Home sweet home
7 July 2008Add to My Folder
Have fun acting out familiar scenarios in your role-play home
Turn the role-play area into a ‘home setting’. Include a kitchenette with commercial or child-made appliances such as a cooker, microwave, refrigerator and sink. Provide toy utensils such as plates, cups and spoons. Set up a low-level table and chairs and provide decorative items such as tablecloths, plastic vases and pretend flowers. Use a bookcase or shelf for the children to store cookery books, family photo frames and household ‘knick-knacks’ such as keys, pens and pretend bills. Hang framed pictures or the children’s paintings on the walls.
Encourage the children to take turns to act out the role of different characters within a home such as mum, dad, brothers and sisters. Make sure that all the children are included and be sensitive to the needs and experiences of individuals who may not live with their birth parents.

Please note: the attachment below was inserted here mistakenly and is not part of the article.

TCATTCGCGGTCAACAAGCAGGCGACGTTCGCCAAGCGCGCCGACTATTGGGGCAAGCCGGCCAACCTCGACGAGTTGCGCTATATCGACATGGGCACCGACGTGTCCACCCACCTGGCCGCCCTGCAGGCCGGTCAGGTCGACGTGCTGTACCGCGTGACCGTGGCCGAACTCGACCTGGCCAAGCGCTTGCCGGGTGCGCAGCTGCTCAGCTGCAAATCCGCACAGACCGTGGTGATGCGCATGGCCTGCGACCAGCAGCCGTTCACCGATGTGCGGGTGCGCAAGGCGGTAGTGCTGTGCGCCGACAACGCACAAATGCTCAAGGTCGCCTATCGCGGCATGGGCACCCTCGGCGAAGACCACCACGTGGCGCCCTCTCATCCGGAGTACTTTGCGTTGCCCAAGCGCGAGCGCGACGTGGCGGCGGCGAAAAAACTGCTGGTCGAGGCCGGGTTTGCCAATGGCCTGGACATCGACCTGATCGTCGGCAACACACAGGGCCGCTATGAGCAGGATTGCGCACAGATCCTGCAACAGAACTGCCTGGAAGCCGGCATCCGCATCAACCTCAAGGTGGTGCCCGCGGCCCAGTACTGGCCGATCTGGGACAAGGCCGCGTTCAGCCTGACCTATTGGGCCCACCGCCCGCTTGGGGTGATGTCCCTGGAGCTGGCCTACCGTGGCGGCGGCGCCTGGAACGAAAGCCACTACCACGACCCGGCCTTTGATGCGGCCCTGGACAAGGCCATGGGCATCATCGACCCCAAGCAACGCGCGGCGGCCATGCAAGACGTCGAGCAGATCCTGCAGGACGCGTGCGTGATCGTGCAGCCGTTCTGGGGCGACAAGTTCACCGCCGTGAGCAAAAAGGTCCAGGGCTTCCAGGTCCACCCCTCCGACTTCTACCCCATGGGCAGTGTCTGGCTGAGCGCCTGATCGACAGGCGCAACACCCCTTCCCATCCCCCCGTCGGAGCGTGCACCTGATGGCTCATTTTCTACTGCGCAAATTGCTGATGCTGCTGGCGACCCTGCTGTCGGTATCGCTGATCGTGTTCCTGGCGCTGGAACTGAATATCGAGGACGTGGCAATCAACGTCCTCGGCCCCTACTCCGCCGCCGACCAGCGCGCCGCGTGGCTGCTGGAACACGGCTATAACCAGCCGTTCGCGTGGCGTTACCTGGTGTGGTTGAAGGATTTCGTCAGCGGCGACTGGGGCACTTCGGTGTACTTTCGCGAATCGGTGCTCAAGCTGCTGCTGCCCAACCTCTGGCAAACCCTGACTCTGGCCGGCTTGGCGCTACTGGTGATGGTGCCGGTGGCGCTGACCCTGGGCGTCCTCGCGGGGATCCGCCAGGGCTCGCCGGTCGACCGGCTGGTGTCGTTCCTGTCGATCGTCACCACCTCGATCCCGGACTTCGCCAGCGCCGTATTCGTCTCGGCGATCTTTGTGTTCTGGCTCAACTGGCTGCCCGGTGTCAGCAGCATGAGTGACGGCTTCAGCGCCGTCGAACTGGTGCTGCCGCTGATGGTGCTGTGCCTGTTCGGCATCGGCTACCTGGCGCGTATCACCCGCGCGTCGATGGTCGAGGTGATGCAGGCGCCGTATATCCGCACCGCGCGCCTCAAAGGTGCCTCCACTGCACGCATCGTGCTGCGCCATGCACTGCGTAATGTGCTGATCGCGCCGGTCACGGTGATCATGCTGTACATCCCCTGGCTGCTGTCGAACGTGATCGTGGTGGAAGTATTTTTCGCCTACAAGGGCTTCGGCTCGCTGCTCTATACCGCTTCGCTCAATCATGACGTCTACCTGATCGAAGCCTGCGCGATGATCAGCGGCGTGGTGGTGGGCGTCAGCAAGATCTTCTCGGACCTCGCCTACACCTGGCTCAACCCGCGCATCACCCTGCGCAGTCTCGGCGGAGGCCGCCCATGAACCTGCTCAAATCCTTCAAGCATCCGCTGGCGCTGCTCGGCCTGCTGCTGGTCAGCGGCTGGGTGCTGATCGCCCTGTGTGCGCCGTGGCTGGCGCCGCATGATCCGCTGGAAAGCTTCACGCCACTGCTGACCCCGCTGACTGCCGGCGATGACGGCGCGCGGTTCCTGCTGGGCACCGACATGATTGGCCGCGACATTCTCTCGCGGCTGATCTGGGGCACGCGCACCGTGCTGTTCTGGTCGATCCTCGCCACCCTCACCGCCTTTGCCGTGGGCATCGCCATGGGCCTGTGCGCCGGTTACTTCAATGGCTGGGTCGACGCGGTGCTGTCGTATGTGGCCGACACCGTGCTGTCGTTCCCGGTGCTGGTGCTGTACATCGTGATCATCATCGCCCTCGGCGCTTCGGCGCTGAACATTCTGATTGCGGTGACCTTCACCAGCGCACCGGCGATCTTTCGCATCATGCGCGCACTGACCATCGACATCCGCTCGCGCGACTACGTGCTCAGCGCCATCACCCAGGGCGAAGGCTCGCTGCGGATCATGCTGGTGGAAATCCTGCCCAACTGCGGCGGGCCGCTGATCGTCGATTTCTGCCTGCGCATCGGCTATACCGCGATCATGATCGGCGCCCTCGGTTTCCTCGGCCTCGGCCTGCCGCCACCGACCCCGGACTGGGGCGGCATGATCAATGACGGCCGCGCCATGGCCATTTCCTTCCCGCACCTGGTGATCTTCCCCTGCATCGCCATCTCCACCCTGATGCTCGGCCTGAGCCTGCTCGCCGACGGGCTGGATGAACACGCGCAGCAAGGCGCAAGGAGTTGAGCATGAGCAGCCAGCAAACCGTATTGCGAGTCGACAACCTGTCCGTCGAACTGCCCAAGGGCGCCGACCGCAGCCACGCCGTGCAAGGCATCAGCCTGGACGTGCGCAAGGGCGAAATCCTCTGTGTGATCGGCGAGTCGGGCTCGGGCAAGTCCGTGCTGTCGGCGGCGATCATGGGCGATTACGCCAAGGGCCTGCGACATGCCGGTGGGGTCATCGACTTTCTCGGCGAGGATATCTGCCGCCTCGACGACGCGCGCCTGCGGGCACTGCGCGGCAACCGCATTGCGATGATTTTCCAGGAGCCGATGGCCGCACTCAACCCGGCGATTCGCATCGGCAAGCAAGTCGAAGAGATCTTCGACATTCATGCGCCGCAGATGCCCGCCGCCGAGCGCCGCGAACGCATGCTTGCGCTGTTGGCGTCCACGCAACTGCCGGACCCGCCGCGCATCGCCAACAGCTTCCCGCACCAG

1 House party
Prepare a party in the role-play home setting
Communication, Language and Literacy
Development matters: use one-handed tools and equipment (30-50 months); begin to form recognisable letters (40-60 months).
Early learning goal: use a pencil and hold it effectively to form recognisable letters, most of which are correctly formed.
What you need
Group size: small groups.
Home setting role-play area; brightly coloured paper; child scissors; glue; glue sticks; long strips of plain paper; thick felt-tipped pens; plain white folded card; coloured pencils.
What to do
Talk about different types of parties that the children have enjoyed at home with their families. Ask them to recall any special memories, for example, colourful decorations displayed around the house; party food; gifts and cards; music and songs; and games.
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